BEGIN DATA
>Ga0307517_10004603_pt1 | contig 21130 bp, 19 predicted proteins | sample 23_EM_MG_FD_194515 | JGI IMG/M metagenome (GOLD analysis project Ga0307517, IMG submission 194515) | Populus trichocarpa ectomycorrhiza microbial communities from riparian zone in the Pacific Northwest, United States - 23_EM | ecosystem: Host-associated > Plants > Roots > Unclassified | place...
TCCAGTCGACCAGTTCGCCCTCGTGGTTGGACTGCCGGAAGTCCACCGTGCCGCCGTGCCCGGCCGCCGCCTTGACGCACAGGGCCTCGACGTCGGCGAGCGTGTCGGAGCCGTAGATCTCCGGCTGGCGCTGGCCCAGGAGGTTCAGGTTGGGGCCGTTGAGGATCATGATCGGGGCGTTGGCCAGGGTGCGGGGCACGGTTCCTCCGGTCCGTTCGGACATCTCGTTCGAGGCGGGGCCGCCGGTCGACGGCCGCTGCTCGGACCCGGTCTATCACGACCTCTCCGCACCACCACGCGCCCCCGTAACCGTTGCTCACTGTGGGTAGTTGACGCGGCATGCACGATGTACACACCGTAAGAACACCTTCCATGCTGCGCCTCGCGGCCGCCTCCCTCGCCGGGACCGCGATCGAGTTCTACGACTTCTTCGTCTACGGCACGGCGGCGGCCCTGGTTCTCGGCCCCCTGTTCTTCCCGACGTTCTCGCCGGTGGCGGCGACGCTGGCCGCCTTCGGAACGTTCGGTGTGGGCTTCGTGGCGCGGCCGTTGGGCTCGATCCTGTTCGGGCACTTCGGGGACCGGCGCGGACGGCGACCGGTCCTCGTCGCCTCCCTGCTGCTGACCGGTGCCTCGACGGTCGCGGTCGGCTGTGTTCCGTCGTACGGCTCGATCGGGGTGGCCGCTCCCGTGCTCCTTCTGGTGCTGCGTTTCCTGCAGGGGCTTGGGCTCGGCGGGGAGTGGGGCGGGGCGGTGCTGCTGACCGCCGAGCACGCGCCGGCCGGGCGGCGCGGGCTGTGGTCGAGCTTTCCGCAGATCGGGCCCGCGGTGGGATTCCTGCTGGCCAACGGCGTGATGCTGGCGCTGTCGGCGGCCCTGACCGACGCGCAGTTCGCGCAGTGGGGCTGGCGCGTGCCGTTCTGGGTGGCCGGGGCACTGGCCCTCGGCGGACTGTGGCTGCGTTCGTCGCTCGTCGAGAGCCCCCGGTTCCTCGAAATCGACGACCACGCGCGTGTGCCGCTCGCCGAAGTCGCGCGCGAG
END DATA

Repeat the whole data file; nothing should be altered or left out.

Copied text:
>Ga0307517_10004603_pt1 | contig 21130 bp, 19 predicted proteins | sample 23_EM_MG_FD_194515 | JGI IMG/M metagenome (GOLD analysis project Ga0307517, IMG submission 194515) | Populus trichocarpa ectomycorrhiza microbial communities from riparian zone in the Pacific Northwest, United States - 23_EM | ecosystem: Host-associated > Plants > Roots > Unclassified | place...
TCCAGTCGACCAGTTCGCCCTCGTGGTTGGACTGCCGGAAGTCCACCGTGCCGCCGTGCCCGGCCGCCGCCTTGACGCACAGGGCCTCGACGTCGGCGAGCGTGTCGGAGCCGTAGATCTCCGGCTGGCGCTGGCCCAGGAGGTTCAGGTTGGGGCCGTTGAGGATCATGATCGGGGCGTTGGCCAGGGTGCGGGGCACGGTTCCTCCGGTCCGTTCGGACATCTCGTTCGAGGCGGGGCCGCCGGTCGACGGCCGCTGCTCGGACCCGGTCTATCACGACCTCTCCGCACCACCACGCGCCCCCGTAACCGTTGCTCACTGTGGGTAGTTGACGCGGCATGCACGATGTACACACCGTAAGAACACCTTCCATGCTGCGCCTCGCGGCCGCCTCCCTCGCCGGGACCGCGATCGAGTTCTACGACTTCTTCGTCTACGGCACGGCGGCGGCCCTGGTTCTCGGCCCCCTGTTCTTCCCGACGTTCTCGCCGGTGGCGGCGACGCTGGCCGCCTTCGGAACGTTCGGTGTGGGCTTCGTGGCGCGGCCGTTGGGCTCGATCCTGTTCGGGCACTTCGGGGACCGGCGCGGACGGCGACCGGTCCTCGTCGCCTCCCTGCTGCTGACCGGTGCCTCGACGGTCGCGGTCGGCTGTGTTCCGTCGTACGGCTCGATCGGGGTGGCCGCTCCCGTGCTCCTTCTGGTGCTGCGTTTCCTGCAGGGGCTTGGGCTCGGCGGGGAGTGGGGCGGGGCGGTGCTGCTGACCGCCGAGCACGCGCCGGCCGGGCGGCGCGGGCTGTGGTCGAGCTTTCCGCAGATCGGGCCCGCGGTGGGATTCCTGCTGGCCAACGGCGTGATGCTGGCGCTGTCGGCGGCCCTGACCGACGCGCAGTTCGCGCAGTGGGGCTGGCGCGTGCCGTTCTGGGTGGCCGGGGCACTGGCCCTCGGCGGACTGTGGCTGCGTTCGTCGCTCGTCGAGAGCCCCCGGTTCCTCGAAATCGACGACCACGCGCGTGTGCCGCTCGCCGAAGTCGCGCGCGAG